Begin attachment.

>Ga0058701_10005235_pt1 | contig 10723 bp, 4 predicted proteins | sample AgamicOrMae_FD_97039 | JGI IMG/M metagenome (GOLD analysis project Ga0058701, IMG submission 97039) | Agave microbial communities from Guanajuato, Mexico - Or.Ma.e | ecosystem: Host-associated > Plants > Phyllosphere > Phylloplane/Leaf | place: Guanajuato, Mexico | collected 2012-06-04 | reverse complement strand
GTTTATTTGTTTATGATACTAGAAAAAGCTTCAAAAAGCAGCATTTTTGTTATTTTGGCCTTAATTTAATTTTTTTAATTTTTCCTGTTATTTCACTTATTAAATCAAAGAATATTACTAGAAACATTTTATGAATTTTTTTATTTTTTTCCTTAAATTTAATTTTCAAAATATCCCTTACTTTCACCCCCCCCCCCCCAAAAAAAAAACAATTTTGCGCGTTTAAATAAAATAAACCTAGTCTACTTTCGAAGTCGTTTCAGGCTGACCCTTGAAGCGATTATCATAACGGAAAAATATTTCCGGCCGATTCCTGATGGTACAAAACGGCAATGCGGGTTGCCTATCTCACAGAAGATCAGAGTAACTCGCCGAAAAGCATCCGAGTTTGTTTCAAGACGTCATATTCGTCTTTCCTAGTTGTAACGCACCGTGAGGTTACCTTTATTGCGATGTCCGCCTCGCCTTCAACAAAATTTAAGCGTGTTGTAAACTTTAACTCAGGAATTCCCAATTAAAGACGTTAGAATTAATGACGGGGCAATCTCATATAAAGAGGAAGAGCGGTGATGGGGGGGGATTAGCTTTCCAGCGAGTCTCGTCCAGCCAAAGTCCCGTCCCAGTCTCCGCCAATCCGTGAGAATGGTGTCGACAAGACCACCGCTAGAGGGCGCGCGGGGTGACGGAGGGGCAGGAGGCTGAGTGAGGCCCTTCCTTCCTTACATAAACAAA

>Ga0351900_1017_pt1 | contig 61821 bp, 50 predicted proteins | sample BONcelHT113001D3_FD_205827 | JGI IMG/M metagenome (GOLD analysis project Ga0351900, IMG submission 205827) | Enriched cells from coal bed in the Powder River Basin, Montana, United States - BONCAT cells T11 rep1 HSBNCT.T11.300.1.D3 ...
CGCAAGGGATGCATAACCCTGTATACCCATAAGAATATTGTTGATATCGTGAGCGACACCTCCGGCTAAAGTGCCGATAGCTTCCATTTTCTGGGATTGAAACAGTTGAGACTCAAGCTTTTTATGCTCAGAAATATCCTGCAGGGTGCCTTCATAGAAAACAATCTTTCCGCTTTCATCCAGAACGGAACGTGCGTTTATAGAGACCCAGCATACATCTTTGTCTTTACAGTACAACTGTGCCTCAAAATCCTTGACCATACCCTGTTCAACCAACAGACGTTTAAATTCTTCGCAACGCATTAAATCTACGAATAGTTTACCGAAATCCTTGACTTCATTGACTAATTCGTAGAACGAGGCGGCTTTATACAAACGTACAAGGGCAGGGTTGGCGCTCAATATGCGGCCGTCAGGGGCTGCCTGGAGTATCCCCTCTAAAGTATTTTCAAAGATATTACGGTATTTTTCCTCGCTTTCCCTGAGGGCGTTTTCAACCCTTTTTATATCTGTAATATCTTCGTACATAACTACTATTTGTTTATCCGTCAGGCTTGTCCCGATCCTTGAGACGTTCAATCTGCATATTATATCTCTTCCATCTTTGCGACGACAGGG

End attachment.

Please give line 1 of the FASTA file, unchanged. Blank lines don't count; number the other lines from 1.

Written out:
>Ga0058701_10005235_pt1 | contig 10723 bp, 4 predicted proteins | sample AgamicOrMae_FD_97039 | JGI IMG/M metagenome (GOLD analysis project Ga0058701, IMG submission 97039) | Agave microbial communities from Guanajuato, Mexico - Or.Ma.e | ecosystem: Host-associated > Plants > Phyllosphere > Phylloplane/Leaf | place: Guanajuato, Mexico | collected 2012-06-04 | reverse complement strand